Intel unveils Flash-based hard drives

Intel has unveiled a new solid state hard drive based on Flash memory that aims to provide a low cost alternative to mechanical hard drives. The Z-U130 is currently shipping in 1GB and 2GB models, and the company is scheduled to add 4GB and 8GB versions in the coming months. Models with capacities of 20GB and 40GB are slated for release by the second half of this year, followed by 80GB and 160GB versions next year.

The units are attached to computers through USB 1.1 and USB 2.0 connectors which in most cases will be integrated on the motherboard. The low capacity drives target inexpensive desktop and notebook computers as well as systems for emerging markets such as Intel's Classmate PC, according to Peter Hazan, a marketing manager with Intel. "The intention is to drive to the lowest cost with good enough capacity," said Hazan during a meeting with reporters at Intel's corporate headquarters last week. "If your application requires 8GB or less [a solid state hard drive] can deliver that at a bill of materials that is lower than a hard disk drive."

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News source: vnunet

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Wouldn't eSata/Sata be better than USB?
Although, Intel is probably going for max compatibility.

160GB next year!!!!!!! yeah!!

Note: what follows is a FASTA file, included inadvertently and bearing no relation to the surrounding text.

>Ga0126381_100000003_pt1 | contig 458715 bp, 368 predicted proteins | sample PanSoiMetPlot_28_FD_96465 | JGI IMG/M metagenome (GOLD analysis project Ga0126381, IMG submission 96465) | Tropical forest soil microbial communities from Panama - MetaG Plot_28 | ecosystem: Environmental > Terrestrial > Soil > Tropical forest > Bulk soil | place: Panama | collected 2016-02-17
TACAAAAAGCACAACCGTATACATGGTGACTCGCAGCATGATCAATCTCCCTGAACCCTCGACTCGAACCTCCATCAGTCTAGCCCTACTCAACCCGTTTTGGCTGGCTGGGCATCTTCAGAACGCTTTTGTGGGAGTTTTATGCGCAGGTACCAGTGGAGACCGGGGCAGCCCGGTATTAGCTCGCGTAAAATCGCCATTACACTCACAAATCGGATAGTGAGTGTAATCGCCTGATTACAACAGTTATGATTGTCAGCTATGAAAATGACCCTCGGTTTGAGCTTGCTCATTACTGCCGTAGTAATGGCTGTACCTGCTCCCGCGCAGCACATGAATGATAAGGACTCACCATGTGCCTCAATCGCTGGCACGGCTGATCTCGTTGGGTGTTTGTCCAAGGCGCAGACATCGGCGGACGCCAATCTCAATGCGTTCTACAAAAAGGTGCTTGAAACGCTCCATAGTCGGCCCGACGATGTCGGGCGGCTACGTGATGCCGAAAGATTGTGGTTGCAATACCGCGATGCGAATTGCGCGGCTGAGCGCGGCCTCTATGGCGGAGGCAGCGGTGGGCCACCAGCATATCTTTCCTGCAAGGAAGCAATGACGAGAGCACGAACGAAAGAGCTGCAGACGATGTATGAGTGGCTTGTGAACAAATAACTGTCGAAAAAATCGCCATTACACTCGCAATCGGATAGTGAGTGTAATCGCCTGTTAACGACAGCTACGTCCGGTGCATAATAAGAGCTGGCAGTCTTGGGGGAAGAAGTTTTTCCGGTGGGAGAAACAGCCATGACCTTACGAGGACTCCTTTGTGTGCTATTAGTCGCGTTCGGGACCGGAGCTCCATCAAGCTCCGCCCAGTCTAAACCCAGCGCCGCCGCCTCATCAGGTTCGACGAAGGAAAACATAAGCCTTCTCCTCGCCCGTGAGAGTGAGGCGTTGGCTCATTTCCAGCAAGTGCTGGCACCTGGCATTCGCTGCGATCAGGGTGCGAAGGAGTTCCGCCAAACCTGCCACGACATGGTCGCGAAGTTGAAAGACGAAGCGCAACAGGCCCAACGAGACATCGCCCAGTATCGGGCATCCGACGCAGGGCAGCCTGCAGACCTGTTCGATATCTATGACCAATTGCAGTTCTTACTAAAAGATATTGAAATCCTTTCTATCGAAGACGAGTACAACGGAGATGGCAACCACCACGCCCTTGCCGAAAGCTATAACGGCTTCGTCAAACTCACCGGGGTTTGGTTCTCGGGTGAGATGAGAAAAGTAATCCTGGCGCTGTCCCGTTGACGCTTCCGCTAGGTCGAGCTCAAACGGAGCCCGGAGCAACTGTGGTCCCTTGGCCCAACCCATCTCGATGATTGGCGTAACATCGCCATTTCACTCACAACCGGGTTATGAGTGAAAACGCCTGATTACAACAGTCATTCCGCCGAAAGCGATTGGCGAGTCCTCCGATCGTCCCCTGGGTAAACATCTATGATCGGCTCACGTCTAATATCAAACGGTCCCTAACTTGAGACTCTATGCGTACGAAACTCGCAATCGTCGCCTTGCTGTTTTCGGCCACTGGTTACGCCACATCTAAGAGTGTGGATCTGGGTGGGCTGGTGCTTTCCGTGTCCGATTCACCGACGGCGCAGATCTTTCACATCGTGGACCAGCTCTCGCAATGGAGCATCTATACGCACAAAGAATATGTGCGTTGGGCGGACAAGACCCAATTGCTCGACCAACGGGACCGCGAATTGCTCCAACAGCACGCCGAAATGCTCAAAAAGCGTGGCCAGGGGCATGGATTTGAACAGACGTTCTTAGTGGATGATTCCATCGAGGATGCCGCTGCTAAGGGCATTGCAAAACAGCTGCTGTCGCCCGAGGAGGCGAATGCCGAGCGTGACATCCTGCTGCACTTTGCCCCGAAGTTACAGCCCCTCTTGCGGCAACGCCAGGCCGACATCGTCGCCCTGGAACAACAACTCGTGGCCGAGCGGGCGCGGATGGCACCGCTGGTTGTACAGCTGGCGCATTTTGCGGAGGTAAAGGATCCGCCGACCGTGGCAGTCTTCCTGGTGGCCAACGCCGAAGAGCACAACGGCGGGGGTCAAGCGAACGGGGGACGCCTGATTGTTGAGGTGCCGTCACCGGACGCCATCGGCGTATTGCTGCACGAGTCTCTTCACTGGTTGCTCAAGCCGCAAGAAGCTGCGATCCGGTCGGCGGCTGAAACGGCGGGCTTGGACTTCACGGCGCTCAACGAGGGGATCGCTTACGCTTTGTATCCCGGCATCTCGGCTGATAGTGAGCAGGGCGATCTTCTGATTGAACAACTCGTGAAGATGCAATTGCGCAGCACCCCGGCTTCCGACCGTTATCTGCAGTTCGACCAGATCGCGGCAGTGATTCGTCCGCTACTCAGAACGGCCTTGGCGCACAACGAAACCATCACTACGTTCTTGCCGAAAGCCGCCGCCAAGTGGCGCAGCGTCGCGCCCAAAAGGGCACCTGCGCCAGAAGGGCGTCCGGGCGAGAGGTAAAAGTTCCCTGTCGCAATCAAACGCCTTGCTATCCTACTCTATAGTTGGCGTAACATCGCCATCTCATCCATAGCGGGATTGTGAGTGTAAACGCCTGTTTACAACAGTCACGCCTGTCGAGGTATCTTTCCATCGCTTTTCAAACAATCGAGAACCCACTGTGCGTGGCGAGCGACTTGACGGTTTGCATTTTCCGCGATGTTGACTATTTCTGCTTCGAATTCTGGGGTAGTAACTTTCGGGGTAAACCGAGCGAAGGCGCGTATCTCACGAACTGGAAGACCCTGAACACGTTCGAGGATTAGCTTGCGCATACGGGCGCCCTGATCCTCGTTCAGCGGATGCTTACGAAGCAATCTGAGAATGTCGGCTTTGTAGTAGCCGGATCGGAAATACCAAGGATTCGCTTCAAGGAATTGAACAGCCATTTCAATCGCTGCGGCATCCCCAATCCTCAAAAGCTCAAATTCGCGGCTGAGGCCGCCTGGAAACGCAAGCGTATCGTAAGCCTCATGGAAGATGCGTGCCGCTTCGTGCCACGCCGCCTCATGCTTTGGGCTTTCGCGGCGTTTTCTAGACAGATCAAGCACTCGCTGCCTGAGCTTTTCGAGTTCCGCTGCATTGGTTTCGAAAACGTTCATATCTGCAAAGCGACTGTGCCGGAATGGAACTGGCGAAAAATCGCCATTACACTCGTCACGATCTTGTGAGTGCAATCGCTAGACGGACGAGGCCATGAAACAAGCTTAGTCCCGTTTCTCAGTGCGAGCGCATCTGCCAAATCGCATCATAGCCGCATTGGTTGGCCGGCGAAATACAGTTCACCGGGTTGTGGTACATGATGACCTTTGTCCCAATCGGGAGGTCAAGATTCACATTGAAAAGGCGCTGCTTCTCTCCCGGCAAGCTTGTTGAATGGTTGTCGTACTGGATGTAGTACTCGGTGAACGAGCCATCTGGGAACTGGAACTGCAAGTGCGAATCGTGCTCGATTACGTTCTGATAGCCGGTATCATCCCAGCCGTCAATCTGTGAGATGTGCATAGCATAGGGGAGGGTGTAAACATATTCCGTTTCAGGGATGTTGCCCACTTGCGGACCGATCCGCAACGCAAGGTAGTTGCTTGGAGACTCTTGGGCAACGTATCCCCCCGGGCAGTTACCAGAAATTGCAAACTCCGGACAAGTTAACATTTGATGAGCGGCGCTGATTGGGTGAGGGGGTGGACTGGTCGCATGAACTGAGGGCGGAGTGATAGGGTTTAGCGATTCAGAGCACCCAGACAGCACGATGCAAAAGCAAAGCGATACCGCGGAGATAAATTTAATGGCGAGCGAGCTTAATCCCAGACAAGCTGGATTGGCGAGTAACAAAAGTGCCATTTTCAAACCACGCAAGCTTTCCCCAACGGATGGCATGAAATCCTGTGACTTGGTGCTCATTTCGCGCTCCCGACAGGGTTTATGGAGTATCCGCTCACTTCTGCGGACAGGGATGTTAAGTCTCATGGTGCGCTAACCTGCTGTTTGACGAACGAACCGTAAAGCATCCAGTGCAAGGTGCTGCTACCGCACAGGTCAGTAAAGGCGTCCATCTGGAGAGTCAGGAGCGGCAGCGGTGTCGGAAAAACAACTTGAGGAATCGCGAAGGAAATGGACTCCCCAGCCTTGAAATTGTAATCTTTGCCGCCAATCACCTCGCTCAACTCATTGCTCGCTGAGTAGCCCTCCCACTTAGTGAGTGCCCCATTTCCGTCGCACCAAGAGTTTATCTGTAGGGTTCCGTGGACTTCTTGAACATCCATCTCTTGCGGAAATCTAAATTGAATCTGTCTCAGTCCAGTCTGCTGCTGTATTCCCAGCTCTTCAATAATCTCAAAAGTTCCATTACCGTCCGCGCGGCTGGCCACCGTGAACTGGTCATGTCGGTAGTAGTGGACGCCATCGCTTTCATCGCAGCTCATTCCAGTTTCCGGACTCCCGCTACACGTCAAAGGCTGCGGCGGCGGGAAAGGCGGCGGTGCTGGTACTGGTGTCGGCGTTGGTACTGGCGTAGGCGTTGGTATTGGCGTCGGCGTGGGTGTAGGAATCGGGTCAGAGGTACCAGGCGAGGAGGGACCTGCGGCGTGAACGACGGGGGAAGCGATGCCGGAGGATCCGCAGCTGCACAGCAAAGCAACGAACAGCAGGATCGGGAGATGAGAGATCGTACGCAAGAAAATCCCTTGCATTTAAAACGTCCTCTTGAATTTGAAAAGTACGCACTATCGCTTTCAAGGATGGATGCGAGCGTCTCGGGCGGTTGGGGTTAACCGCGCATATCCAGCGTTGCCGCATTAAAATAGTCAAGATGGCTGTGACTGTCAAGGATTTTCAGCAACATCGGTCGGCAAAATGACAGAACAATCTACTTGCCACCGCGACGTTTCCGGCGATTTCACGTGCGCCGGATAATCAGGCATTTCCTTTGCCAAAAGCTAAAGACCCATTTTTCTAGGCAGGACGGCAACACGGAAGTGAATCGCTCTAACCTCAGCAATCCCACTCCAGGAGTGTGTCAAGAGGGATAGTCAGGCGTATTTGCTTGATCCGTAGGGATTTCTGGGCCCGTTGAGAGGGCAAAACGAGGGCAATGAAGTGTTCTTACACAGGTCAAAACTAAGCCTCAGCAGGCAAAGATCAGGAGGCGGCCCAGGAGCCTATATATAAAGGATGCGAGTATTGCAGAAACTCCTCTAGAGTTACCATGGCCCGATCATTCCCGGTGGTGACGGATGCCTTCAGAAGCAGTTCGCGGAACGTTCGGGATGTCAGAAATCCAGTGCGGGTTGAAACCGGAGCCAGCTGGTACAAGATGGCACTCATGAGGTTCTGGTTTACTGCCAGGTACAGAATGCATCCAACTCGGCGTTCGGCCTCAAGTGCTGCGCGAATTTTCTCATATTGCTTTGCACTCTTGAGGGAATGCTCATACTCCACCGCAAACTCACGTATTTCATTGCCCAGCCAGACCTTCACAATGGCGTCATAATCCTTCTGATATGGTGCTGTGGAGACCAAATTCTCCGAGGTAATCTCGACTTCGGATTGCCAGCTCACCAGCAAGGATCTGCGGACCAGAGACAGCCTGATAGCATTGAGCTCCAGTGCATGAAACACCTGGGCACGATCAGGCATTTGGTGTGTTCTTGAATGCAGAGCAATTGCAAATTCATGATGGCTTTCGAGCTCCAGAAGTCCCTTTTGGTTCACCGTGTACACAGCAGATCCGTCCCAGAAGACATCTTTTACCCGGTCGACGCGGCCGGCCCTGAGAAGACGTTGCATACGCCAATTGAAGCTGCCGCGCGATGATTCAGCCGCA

why USB integrated? USB uses processor time to do things, why not use an existing connector that has a dedicated processor for it? like firewire or IDE/SATA does?

I'm sure they are using USB in this case due to the increased bandwidth of the 2.0 standard. IDE would be a bottleneck for a flash hard drive, and firewire and SATA are often not integrated into a southbridge, thus requiring additional circuitry. Many chipsets have USB 2.0 support build in, so this allows Intel, and other device manufacturers to integrate one of these solid state drives without the hassle of finding space or money for additional circuity. While space is not an issue on desktop machines, these have to potential to be extended to many portable and compact devices, where space is at a premium.

IDE (PATA) is bottleneck for flash HDDs? You don't have any clue. IDE can be 100/133 MBps, while USB 2.0 is only 480 Mbps, which is nearly 60 MBps. Sustained read speed of the fastest HDDs are not enough to be completely saturate the IDE (PATA) interface. But max. sustained speed of HDDs can be bottlenecked by USB 2.0 interface.

Flash memory is still slower than HDD. Fastest USB keychain drives usually don't have higher than 25 MBps read speed, while USB HDDs can max out at 40+ MBps.

they are using USB in this case due to the increased bandwidth of the 2.0 standard. IDE would be a bottleneck for a flash hard drive,

Err what? That is just not true.